“Which delegation are you from?” “Where’s from the FA.” “Which FA?”
This was a common refrain at FIFA and global soccer meetings between executives with the FA and those from foreign associations. It’s gotten to a point that according to a report in The Guardian, the FA are looking to rebrand as the English FA in order to sever any negative connection with the name and what it stands for.
“I think we are perceived as arrogant,” outgoing FA CEO Martin Glenn said in 2015. “I don’t think we necessarily are but perceptions … it does matter. We go to international conventions and say: ‘Hi, I’m Martin Glenn and I am from the FA.’ Which one? Obviously the English, because we invented it. Every other is the German association, the French association, we are so assumptive. Changing the name would possibly be a solution.”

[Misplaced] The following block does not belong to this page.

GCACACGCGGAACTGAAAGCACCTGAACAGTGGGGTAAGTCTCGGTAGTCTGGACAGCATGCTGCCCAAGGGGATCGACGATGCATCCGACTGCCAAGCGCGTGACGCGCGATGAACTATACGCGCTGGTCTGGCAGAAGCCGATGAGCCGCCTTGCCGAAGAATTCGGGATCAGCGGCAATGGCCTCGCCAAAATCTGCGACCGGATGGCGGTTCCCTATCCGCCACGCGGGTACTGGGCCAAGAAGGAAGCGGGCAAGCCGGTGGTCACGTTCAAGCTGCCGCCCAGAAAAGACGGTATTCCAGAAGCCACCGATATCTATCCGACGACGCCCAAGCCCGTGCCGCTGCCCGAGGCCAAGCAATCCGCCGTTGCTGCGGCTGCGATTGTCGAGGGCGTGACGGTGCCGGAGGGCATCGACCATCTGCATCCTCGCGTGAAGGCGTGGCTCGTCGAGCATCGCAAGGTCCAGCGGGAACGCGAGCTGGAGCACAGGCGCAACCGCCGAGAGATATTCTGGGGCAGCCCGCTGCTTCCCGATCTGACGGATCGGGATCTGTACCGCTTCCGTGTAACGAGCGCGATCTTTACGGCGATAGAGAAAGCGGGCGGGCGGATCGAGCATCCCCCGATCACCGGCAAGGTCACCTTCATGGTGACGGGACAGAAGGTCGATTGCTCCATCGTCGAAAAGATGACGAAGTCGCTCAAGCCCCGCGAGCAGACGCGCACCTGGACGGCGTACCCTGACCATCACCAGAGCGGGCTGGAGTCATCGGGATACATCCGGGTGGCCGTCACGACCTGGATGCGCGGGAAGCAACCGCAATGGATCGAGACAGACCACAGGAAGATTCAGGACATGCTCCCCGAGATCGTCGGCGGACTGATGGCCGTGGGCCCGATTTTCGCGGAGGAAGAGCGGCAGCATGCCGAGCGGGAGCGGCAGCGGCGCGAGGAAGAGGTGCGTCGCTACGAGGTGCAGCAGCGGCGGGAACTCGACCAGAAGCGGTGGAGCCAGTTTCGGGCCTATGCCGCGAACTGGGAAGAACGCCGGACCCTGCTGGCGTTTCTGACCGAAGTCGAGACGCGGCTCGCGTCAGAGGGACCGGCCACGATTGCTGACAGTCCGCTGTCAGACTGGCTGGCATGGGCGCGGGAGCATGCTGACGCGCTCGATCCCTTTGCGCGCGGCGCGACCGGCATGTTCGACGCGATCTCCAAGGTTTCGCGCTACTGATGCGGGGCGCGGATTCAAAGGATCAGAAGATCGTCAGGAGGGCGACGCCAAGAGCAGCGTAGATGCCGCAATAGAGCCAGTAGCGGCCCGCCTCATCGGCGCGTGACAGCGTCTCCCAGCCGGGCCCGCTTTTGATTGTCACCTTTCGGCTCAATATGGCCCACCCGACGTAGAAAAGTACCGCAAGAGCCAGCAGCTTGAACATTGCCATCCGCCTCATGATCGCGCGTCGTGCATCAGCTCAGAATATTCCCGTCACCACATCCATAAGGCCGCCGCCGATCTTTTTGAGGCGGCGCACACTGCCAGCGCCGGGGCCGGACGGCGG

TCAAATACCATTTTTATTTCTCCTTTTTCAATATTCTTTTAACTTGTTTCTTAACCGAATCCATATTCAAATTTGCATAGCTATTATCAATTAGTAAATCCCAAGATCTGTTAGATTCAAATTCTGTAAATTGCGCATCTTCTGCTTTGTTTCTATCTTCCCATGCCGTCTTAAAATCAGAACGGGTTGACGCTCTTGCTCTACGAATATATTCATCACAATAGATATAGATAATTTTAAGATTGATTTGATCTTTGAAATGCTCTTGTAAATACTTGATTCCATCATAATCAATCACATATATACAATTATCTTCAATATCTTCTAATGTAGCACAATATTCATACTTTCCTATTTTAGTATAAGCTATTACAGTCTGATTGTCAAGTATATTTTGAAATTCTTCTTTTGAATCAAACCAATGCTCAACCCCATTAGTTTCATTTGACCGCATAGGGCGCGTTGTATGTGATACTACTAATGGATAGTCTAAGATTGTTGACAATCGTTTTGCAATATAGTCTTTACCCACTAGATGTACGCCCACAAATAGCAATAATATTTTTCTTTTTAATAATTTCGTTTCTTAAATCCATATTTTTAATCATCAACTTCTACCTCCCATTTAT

Organizations across the globe commonly rebrand to avoid connections with a previous poor reputation, or to distance themselves from poor decisions made by previous leaders of the group. In this case, it only makes sense for the FA to identify itself as being from England to seamlessly fit in with the rest of world soccer’s federations.
According to the report, it would not change the name of the FA Cup or FA Council, but would instead be more focused on improving England’s image abroad. In addition, the rebrand, which is being considered by the FA board of directors, comes ahead of a possible bid for the 2030 World Cup. England would need a majority of the world’s FAs to confirm it, ahead of rival bids from South America (Argentina, Uruguay, Paraguay, Chile), Eastern Europe (Romania, Greece, Bulgaria, Serbia) and Morocco.